GlobalFoundries and Samsung Reportedly Collaborate to Build Apple Chips in N.Y.
November 12, 2013 2:29 PM
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GlobalFoundries Fab 8 will reportedly become a second domestic source for Apple's Ax series SoCs
As archrival Samsung Electronics Comp., Ltd. (
) has ratcheted up the price of its chipmaking contracts with Apple, Inc. (
) it's been no big secret that Apple has been looking for a new semiconductor fab partner to make
the system-on-a-chip (SoC) processors that power its iPhone and iPad
. Now a new player -- former Advanced Micro Devices, Inc. (
) spinoff GlobalFoundries -- is rumored to be gunning for a share of the lucrative contracts for Apple's SoCs.
I. After All the Rumors Apple is Still Stuck With Samsung
Apple designs its own chips in house, licensing instruction sets from ARM Holdings plc (
) and GPU cores from Imagination Technologies Group plc (
). The company made waves on September 10
when it announced the iPhone 5S
, which was powered by the first smartphone-geared 64-bit ARM CPU, the Apple A7.
The Apple A7 -- the brains of the iPhone 5S -- is produced by Samsung Electronics.
[Image Source: iFixit (bottom), Cult of Mac (top)]
Given Apple's ongoing legal strife with Samsung, it's pretty clear why the pair
might want a divorce
it's been regularly reported that Apple was looking to dump Samsung and turn to a different third party fab for its SoCs. Rumors have mostly focused on Taiwan Semiconductor Manufacturing Comp., Ltd. (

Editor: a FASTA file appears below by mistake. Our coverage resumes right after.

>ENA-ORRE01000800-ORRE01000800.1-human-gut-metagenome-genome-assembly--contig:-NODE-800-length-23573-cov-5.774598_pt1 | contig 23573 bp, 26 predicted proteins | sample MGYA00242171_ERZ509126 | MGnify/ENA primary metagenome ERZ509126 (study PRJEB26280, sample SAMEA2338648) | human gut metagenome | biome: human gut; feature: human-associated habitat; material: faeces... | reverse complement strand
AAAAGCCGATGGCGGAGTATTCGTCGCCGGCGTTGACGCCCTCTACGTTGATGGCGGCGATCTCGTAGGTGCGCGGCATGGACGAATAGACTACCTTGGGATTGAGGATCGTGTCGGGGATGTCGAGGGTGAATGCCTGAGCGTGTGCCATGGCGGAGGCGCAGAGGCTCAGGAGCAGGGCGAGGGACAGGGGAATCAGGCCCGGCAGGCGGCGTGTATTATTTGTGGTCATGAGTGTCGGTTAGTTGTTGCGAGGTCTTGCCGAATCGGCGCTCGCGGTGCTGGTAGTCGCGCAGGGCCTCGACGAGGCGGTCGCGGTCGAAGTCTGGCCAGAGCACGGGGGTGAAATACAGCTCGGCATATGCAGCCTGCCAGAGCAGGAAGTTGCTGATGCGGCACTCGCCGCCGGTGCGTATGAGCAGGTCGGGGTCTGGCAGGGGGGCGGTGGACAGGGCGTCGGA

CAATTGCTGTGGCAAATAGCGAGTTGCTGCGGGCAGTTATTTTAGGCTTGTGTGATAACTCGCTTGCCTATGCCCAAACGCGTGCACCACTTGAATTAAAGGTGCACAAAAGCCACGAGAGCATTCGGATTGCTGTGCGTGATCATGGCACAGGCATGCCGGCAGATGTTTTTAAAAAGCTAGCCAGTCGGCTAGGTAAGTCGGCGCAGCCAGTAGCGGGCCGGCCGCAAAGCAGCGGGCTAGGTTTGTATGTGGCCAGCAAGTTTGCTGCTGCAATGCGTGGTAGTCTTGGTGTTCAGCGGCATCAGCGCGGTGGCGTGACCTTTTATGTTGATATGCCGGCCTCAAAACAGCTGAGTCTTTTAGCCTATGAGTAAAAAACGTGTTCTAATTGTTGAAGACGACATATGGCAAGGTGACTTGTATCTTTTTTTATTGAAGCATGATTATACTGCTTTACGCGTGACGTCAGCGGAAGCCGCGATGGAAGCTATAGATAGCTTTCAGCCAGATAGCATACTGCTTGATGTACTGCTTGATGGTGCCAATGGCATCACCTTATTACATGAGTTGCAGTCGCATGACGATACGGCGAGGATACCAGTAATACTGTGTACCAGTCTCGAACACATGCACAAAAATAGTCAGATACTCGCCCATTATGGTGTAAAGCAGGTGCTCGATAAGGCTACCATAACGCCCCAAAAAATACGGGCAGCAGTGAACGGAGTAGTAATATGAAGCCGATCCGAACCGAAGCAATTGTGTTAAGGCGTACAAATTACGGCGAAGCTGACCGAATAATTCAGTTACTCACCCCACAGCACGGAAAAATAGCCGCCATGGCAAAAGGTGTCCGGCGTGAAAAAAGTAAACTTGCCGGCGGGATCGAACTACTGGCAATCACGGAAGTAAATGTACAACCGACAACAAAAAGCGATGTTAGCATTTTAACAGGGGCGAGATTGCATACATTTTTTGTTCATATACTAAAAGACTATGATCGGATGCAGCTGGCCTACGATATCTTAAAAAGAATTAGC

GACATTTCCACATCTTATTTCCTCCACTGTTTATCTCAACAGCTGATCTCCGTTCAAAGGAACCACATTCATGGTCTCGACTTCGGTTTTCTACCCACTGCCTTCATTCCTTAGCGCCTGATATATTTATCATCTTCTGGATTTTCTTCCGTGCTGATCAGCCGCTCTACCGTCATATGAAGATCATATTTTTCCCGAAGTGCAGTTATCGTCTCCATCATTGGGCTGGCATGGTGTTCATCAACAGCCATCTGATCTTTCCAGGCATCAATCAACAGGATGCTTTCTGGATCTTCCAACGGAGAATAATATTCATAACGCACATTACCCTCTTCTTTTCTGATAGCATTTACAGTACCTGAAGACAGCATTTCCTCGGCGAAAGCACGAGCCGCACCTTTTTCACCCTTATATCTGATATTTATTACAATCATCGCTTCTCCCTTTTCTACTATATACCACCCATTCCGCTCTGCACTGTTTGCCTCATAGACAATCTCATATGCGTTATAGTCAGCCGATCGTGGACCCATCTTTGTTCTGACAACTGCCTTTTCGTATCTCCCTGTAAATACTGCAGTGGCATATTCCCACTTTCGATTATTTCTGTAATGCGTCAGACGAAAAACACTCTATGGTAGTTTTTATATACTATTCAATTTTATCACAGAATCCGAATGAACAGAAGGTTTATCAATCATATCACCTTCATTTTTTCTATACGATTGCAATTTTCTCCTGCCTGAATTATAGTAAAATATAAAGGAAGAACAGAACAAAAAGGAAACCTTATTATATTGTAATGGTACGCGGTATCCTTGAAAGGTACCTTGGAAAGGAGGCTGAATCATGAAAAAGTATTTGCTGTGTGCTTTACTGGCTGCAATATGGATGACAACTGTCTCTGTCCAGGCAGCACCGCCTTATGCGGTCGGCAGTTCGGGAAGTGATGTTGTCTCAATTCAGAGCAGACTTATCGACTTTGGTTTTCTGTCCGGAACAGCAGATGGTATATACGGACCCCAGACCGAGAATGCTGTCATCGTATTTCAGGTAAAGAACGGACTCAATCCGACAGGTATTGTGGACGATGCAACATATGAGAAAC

) (TSMC), one of the world's biggest chipmakers.
time and time again
these reports have never come to fruition. It is unknown whether this is due to difficulties in the pair's financial negotiations, issues with TSMC's test runs, or some other issue. It was rumored that Apple was
offended that TSMC refused to grant it "favored" status
over Android OEMs.
The Wall Street Journal
became the latest to claim that TSMC and Apple had inked a major deal
to tentatively transfer "part" of the production of at-the-time unnamed next-generation SoC to fabs in Taiwan. But to date all of the A7 chips on the market so far are believed to
have been produced at Samsung's Austin, Texas
fab -- the
same place past generations have been produced
An artist's depiction of Samsung Electronics' Austin, Tex. fab: The 28 nm fab is located near facilities for Texas Instruments and Apple. [Image Source: Let's Go Digital]
Now there's a new face in the Apple SoC rumor mill -- GlobalFoundries.
Apple's latest exploratory efforts are rumored to be taking it to Malta -- a city located just north of Albany in upstate New York. Apple is exploring a test-run of Ax series SoCs on GlobalFoundries's Malta, N.Y.-based
Fab 8 lines
, according to
[Image Source: Town Maps USA]
Fab 8 is a relatively new facility. Construction on the fabrication plant began in 2009,
shortly after the spinoff from AMD
. Preliminary tooling and cleaning rooms were added in 2011, and the fab has been slowly creeping towards its final volume targets ever since. GlobalFoundries intends for the fab to
eventually reach production levels of 60,000 wafers (300 mm) per month.
Assuming perfect yields, a 300 mm wafer could contain up to 600 A7 chips (using
to estimate). Of course real world defect rates (at best) are 3-7 chips per wafer [
] so that's more likely 480 to 540 chips per wafer, assuming a relatively good 80-90 percent yield rate for working chips.
A 300 mm test wafer produced at Fab 8 [Image Source: Times Union]
What does all that mean? If all goes well the Fab 8 facility could supply Apple with over 32 million SoCs per month -- more than it needs.
But it appears that Samsung will continue to at least be partially involved in the process. Samsung has already worked closely with GlobalFoundries to develop semiconductor fabrications processes. Samsung, GlobalFoundries, and International Business Machines Corp. (
) have formed an alliance for technology development called "The Common Platform Group".
Fab 8 (seen here in a wide angle shot) is "synced" to Samsung's 28 nm process. [Image Source: Times Union]